The Lyrics and the Legend of ‘Loch Lomond’

Kandinskyesque

Tele-Afflicted
Joined
Dec 6, 2021
Posts
1,440
Location
Scotland
It was Alexandria, just North of Glasgow. She used to bump in to the singer from Wetwetwet in the supermarket... anyway, it was probably closer than half an hour, but it was back in the 90s, and I'm getting old. :)
Alexandria is about 10 minutes away from the Loch.
It sits on the River Leven which is the river that runs out of the southern end of the loch into the Clyde.
 

nickmm

Tele-Holic
Joined
Dec 22, 2010
Posts
965
Location
Austrailia
It was Alexandria, just North of Glasgow. She used to bump in to the singer from Wetwetwet in the supermarket... anyway, it was probably closer than half an hour, but it was back in the 90s, and I'm getting old. :)
I was born in Portsmouth. My dad was a submariner in the UK navy, so we moved a bit.
I remember Edinburgh as very cold.
We came to Australia as 10 pound poms.
 

LGOberean

Doctor of Teleocity
Joined
May 31, 2008
Posts
13,526
Age
68
Location
Corpus Christi, Texas
It's been interesting (to me, anyway) researching the language of this old song. Scots, sometimes called Broad Scots or Lowland Scots, is a living language distinct from English or Gaelic. I've read a little about it online, and found online dictionaries to refer to.

And one aspect of the language of the song possibly conflicts with the legend. I've read more than one account of the legend that has the protagonist/speaker addressing his "true love." The trouble is, in the language of the song, he never directly addresses his true love; it's always an indirect reference.

Furthermore, the chorus reads "Ye'll tak' the high road...And I'll be in Scotland afore ye." I know that in Old, Middle and even Early Modern English, "ye" is used as a second person plural pronoun. In the Scots Online Dictionary, there is this entry for the word ye...

you [juː, S. jʌu]
also ye [jiː, jɪ] pl. ye col. yese [jiːz]
pron. You. pl. you col. youse [juːz]

If "ye" is used in the Scots language in this song as a plural, then it would refer to a collective "you," which in the context of this song being about the Jacobite rebellion, I would take as a possible reference to his comrades in arms. Or am I missing something? Anyone care to weigh in on this linguistic detail as it pertains to the meaning of the song?
 

nickmm

Tele-Holic
Joined
Dec 22, 2010
Posts
965
Location
Austrailia
It's been interesting (to me, anyway) researching the language of this old song. Scots, sometimes called Broad Scots or Lowland Scots, is a living language distinct from English or Gaelic. I've read a little about it online, and found online dictionaries to refer to.

And one aspect of the language of the song possibly conflicts with the legend. I've read more than one account of the legend that has the protagonist/speaker addressing his "true love." The trouble is, in the language of the song, he never directly addresses his true love; it's always an indirect reference.

Furthermore, the chorus reads "Ye'll tak' the high road...And I'll be in Scotland afore ye." I know that in Old, Middle and even Early Modern English, "ye" is used as a second person plural pronoun. In the Scots Online Dictionary, there is this entry for the word ye...

you [juː, S. jʌu]
also ye [jiː, jɪ] pl. ye col. yese [jiːz]
pron. You. pl. you col. youse [juːz]

If "ye" is used in the Scots language in this song as a plural, then it would refer to a collective "you," which in the context of this song being about the Jacobite rebellion, I would take as a possible reference to his comrades in arms. Or am I missing something? Anyone care to weigh in on this linguistic detail as it pertains to the meaning of the song?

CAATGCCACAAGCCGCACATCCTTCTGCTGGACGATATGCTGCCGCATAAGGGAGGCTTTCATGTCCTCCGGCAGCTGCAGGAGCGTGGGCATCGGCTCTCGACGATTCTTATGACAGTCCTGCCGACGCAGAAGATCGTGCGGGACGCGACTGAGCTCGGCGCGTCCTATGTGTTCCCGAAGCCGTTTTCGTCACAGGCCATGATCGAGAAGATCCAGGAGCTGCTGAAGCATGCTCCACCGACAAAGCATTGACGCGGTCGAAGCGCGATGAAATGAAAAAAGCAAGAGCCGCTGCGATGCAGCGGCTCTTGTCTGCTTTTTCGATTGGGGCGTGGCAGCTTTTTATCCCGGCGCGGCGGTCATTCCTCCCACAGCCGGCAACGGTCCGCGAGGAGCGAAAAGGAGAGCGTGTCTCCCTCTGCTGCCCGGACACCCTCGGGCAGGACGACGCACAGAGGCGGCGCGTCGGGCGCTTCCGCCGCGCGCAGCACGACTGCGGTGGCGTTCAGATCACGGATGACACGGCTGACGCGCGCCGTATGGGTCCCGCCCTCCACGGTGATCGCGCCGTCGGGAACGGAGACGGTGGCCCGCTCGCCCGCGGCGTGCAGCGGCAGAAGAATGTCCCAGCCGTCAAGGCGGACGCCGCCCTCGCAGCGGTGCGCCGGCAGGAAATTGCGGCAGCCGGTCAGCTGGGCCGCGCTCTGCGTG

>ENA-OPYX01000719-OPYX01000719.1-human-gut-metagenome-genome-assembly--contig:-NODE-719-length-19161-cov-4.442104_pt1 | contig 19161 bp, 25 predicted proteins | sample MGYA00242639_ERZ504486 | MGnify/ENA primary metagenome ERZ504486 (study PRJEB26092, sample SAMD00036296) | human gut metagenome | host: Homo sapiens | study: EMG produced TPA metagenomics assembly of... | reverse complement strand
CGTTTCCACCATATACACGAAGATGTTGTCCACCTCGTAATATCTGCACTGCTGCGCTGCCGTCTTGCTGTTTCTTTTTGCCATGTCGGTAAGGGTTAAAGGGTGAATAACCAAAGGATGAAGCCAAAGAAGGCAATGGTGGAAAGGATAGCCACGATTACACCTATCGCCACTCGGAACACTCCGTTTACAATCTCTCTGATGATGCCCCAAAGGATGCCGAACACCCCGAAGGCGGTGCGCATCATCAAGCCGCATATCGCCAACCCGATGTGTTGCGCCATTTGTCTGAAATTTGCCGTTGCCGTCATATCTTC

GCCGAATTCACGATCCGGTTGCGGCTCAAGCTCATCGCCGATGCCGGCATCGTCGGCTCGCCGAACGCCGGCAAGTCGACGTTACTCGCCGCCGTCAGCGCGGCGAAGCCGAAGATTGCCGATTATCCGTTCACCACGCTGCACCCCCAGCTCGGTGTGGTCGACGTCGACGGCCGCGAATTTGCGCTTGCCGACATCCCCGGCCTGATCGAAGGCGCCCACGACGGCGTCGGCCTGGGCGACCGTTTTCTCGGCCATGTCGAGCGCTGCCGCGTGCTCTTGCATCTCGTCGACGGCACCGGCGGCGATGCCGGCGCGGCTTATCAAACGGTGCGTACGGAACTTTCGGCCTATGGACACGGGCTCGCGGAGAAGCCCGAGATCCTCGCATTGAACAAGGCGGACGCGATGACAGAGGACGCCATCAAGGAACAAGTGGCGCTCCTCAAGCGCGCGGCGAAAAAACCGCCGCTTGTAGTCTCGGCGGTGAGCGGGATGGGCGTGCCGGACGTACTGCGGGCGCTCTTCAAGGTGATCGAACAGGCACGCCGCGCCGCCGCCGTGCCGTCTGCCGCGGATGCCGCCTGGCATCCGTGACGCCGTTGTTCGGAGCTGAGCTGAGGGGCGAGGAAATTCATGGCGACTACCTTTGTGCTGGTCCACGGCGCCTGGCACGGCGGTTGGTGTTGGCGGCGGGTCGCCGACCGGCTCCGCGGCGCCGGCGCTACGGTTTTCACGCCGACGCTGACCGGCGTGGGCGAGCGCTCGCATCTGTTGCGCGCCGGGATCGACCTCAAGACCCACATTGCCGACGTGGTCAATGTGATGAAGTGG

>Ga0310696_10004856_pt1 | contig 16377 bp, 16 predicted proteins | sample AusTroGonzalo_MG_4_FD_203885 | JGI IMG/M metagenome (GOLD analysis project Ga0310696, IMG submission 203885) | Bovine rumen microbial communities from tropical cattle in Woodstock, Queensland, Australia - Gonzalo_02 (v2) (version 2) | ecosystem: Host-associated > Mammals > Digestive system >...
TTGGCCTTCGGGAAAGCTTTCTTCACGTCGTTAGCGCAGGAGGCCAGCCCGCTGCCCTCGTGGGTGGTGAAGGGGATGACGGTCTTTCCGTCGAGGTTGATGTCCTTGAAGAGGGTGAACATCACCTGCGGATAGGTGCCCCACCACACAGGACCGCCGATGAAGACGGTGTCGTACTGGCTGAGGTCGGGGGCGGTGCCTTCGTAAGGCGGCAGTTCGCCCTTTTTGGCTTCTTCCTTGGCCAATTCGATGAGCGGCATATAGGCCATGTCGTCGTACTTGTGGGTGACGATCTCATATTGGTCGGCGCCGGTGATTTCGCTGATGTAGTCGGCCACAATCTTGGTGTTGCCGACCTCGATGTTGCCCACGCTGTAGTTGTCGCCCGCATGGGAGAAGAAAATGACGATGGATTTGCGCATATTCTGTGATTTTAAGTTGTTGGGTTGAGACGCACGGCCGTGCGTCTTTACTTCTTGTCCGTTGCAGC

As a musician the song is about about the narrative, I'm more offended by cultural appropriation than a delivery of the song in a heartfelt way. That is the folk tradition.
To hear a Texan tell me the story of ‘Loch Lomond’ is more interesting than a prefect recital from the score from the 1800's

 

somebodyelseuk

Tele-Holic
Joined
Nov 24, 2020
Posts
700
Age
55
Location
Birmingham UK
I was born in Portsmouth. My dad was a submariner in the UK navy, so we moved a bit.
I remember Edinburgh as very cold.
We came to Australia as 10 pound poms.
Yeah? My sister (and her husband) were in the Navy. She was based at the West Coast base straight after training (Faslane?). I've a few friends in Edinburgh and Dunfermline. Haven't been up there, since my sight went. Love Scotland to bits. Breathtaking scenery and friendly people.
 

Kandinskyesque

Tele-Afflicted
Joined
Dec 6, 2021
Posts
1,440
Location
Scotland
It's been interesting (to me, anyway) researching the language of this old song. Scots, sometimes called Broad Scots or Lowland Scots, is a living language distinct from English or Gaelic. I've read a little about it online, and found online dictionaries to refer to.

And one aspect of the language of the song possibly conflicts with the legend. I've read more than one account of the legend that has the protagonist/speaker addressing his "true love." The trouble is, in the language of the song, he never directly addresses his true love; it's always an indirect reference.

Furthermore, the chorus reads "Ye'll tak' the high road...And I'll be in Scotland afore ye." I know that in Old, Middle and even Early Modern English, "ye" is used as a second person plural pronoun. In the Scots Online Dictionary, there is this entry for the word ye...

you [juː, S. jʌu]
also ye [jiː, jɪ] pl. ye col. yese [jiːz]
pron. You. pl. you col. youse [juːz]

If "ye" is used in the Scots language in this song as a plural, then it would refer to a collective "you," which in the context of this song being about the Jacobite rebellion, I would take as a possible reference to his comrades in arms. Or am I missing something? Anyone care to weigh in on this linguistic detail as it pertains to the meaning of the song?
During the early 2000s a friend of mine made a series of documentaries on the Scots language/dialect (whether it's a language is still being debated).









He was entertaining my grandkids last month telling them stories and poems in Scots, when he came to stay with us on holiday.
He had to translate some of the words for me never mind the grandkids.

As for the Loch Lomond song, The Corries do a very haunting folk version of the song.
 

nickmm

Tele-Holic
Joined
Dec 22, 2010
Posts
965
Location
Austrailia